4 out of 5 stars

This season’s warping to a close, and “The War Without, the War Within” began what’s essentially a bonus two-parter after the Mirror Universe arc. The Discovery’s now back in the Prime Universe, but it’s nine months later and the Klingon Empire’s close to winning the war. This episode quickly brought us up to speed on missed events, particularly once Sarek (James Frain) and Admiral Cornwell (Jayne Brook) beamed aboard the ship’s Bridge to determine whether they’re friend or foe. It seems the Klingon technique of splicing a consciousness onto the mind of Starfleet personnel, which Tyler (Shazad Latif) was the test subject for, has become common practice and means the Klingons have sleeper agents hidden behind enemy lines. I wonder if another character is going to be unmasked as a Klingon infiltrator next week! Echoes of the situation in Star Trek: Deep Space Nine with the Changelings doing likewise on Earth with Starfleet top brass.

One unexpected detail is that the Klingon Empire aren’t coordinated in their war efforts, as the various Houses haven’t unified over a common enemy, as L’Rell (Mary Chieffo) and Voq wanted them to. They’ve become a formidable but undisciplined blunt force, with no great plan behind their random attacks. It’s just competitive Klingons trying to collect as many kills as they can in battle, as if the war is an interplanetary bloodsport. Unfortunately, it’s a style of warfare the Federation’s poorly equipped to combat, so their losses are huge and the Klingons are advancing closer to their prized scalp: Earth.

It didn’t take a genius to realise that bringing Emperor Georgiou (Michelle Yeoh) into the Prime Universe was going to create a tactical advantage. It was explained she defeated the Klingon Empire in her dimension and can likely do it again. Burnham (Sonequa Martin-Green) was tasked with trying to persuade her to do this, and eventually succeeded after some of their usual back-and-forth. The answer was actually very obvious: land a crushing blow on the Klingon homeworld Qo’noS.

In one of the episode’s best flourishes, it seems the Discovery’s spore-drive is going to prove instrumental in their Death Star-style attack, as they plan to jump inside the planet itself and obliterate it from within. Of course, we know this doesn’t happen, because Discovery’s a prequel and Qo’noS exists in Captain Kirk’s day, but it’ll be interesting to see how things pan out. It’s also a unique sounding plan of attack, which is difficult for Star Trek to pull off after all these years. Actually, has any sci-fi story had a spaceship teleport inside the subterranean cave system of an alien world?

And while the “war without” was rolling on, there was some attention focused on the “war within” — Tyler’s recovery after surgery to remove Voq’s personality. I don’t think it will ever be clear what happened there, exactly. Tyler’s body belongs to himself, so where did Voq’s body go? But if Voq was made to look like Tyler, then isn’t Tyler the “invasive” personality inside Voq’s altered form? It still seems that the writers seized on this idea, without properly thinking it through.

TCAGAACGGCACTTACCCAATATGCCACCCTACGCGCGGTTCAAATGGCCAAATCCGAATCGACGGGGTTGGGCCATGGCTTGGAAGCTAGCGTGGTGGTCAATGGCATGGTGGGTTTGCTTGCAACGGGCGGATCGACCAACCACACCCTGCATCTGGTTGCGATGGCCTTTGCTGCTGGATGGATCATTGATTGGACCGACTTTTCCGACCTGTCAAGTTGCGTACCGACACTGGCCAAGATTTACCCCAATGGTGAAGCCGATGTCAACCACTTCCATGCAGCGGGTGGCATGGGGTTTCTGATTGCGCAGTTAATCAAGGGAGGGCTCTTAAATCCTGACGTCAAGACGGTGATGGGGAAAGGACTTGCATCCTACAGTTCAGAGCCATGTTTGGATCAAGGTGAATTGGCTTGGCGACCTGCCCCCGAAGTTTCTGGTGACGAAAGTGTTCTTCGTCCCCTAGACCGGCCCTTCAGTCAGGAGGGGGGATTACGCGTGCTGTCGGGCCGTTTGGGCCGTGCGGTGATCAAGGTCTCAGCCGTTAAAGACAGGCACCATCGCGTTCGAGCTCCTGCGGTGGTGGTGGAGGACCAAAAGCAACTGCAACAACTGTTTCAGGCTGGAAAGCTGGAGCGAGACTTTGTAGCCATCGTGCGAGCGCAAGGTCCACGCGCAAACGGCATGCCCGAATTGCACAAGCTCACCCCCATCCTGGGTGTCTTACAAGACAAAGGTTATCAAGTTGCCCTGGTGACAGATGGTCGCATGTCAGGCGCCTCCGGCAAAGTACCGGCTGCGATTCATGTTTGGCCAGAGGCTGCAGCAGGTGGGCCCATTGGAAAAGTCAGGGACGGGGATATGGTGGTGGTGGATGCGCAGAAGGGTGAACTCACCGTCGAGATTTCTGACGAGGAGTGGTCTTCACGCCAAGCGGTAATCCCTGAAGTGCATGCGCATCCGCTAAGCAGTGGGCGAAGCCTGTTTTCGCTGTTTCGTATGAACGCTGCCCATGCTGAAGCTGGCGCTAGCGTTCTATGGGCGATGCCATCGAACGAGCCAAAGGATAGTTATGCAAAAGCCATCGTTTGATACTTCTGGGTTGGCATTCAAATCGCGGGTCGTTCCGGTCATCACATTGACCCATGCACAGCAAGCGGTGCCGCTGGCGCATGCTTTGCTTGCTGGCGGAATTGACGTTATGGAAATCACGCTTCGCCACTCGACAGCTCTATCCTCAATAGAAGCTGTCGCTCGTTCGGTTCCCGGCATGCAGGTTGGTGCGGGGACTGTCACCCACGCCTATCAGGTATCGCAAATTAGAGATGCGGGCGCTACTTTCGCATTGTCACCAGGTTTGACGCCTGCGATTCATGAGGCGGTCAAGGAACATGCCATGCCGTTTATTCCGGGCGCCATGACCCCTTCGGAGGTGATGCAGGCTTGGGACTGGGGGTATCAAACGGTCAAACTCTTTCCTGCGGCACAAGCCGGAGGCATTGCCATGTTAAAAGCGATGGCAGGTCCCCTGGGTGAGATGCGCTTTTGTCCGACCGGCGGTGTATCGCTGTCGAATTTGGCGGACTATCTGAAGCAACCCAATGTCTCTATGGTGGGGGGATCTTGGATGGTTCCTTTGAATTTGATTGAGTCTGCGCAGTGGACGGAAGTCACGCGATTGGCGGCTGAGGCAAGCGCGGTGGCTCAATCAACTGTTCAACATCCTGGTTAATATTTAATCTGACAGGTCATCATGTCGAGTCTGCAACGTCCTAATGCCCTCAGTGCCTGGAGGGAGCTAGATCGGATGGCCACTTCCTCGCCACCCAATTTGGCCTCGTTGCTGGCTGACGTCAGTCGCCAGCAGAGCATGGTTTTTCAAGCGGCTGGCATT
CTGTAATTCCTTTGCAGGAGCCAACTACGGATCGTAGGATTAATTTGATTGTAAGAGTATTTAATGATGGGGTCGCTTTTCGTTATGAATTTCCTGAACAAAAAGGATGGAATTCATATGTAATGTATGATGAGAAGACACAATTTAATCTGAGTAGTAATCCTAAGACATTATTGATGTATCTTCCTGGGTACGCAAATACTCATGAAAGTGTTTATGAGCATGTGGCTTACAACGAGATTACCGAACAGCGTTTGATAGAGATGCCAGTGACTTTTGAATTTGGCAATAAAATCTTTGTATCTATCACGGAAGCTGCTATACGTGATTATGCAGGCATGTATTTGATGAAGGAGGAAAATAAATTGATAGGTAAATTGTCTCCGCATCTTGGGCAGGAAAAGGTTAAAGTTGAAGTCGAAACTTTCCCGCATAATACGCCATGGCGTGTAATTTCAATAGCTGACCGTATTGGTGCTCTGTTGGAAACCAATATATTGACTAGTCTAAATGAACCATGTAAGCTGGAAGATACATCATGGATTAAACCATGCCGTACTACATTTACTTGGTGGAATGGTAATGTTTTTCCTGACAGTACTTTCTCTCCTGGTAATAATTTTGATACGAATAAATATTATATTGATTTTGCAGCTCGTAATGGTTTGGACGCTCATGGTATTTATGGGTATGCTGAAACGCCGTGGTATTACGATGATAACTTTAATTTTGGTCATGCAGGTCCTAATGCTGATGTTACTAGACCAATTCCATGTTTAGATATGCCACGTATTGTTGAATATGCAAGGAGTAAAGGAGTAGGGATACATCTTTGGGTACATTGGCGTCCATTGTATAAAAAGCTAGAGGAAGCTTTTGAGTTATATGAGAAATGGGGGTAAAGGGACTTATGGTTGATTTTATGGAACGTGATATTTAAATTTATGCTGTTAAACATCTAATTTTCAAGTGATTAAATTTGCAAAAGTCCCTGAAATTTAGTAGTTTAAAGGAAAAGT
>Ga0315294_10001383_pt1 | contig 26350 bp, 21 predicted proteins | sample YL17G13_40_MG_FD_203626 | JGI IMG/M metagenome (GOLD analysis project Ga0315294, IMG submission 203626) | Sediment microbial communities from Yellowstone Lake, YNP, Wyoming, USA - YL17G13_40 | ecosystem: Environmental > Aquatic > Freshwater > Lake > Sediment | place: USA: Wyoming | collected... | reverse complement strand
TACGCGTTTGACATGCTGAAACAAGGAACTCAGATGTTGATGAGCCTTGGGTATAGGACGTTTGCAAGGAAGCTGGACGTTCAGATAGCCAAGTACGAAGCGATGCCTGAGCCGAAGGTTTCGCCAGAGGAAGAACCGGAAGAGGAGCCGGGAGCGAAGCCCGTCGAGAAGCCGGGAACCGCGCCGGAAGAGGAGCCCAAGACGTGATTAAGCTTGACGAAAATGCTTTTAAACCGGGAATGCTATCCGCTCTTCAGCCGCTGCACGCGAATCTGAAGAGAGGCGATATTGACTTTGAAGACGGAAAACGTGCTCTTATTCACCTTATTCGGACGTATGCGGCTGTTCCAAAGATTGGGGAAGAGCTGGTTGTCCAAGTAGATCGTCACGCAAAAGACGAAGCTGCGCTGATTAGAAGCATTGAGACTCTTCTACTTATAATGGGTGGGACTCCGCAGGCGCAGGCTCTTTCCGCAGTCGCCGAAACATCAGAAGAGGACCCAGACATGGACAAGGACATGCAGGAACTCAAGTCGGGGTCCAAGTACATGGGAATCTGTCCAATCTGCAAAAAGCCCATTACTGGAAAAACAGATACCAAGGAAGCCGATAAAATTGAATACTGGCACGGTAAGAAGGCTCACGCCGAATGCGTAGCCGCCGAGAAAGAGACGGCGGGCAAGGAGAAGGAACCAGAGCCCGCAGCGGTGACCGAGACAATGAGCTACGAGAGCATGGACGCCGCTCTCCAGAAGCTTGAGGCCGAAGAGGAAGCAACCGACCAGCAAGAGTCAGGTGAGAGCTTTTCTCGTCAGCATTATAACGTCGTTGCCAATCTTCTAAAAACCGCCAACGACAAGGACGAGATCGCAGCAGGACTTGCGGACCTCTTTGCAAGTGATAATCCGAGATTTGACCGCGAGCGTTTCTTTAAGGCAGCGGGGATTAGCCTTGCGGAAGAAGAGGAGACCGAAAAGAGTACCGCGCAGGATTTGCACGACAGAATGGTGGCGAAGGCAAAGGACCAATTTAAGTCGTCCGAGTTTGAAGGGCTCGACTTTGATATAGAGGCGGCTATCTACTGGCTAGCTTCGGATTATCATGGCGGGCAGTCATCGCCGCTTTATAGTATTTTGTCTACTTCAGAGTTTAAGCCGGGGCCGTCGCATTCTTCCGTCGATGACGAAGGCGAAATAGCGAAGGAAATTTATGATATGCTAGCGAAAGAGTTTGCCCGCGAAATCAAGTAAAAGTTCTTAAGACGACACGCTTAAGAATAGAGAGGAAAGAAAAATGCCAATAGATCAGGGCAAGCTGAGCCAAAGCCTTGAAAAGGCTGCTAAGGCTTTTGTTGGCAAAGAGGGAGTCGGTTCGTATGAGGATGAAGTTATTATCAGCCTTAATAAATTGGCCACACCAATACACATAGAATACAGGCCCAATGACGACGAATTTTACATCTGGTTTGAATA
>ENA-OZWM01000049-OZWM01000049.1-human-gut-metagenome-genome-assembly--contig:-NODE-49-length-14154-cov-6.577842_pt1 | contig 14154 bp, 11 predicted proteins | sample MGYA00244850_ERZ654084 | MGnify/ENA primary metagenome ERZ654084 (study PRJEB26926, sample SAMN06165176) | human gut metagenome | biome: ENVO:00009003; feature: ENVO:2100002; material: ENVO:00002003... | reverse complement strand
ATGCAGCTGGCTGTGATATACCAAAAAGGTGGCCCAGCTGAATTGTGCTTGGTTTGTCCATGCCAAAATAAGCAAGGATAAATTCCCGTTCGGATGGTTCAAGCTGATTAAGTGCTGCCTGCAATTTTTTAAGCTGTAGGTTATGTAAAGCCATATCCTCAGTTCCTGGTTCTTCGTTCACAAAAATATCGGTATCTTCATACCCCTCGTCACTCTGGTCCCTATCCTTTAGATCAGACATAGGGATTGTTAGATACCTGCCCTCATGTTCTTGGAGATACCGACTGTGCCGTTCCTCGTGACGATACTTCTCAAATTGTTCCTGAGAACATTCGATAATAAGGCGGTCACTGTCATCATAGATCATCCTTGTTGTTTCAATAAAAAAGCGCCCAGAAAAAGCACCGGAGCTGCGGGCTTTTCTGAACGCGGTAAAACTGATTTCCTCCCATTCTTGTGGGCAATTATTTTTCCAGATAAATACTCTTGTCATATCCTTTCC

Or if they did, it’s been poorly communicated on the show. But Tyler appears to have had Voq’s personality expunged from his mind, so he’s back to normal now, rather unexpectedly. His friends are even quick to show him their support by gathering around his table for lunch, and Stamets (Anthony Rapp) only gave him a quick stern exchange over the fact “Tyler” killed his boyfriend. It seems like quite a lot has been swept under the carpet, but I’m sure future episodes will utilise the blood that’s on Tyler’s hands and how some will struggle to forgive him. Only Burnham seemed more genuinely unsure about how to handle Tyler, as she can’t just forget what her “boyfriend” did while he was tortured by his twin personalities. If there are other Klingon sleeper agents in Starfleet, do they know these people run a high risk of going crazy and favouring their human selves?

It seems next week will be a more action-packed hour, as this was a “bottle episode” to conserve budget, with the nice reversal of Emperor Georgiou having to pose as Captain Georgiou. I predict she won’t make it during the attack on Qo’noS, but Burnham will find peace in how the Terran version of Georgiou dies — perhaps because she learns some Federation values in the process. It’s possible L’Rell will also come to realise that the anti-Federation teachings of T’Kuvma were wrong, which was hinted at here when Cornwell came to try and reason with her.

Still, with a run of very exciting stories and a growing sense of chemistry with the cast, the signs are that Star Trek: Discovery’s on course for a rousing finale and hopefully a second season which takes stock of what worked, what didn’t, and what could easily be improved.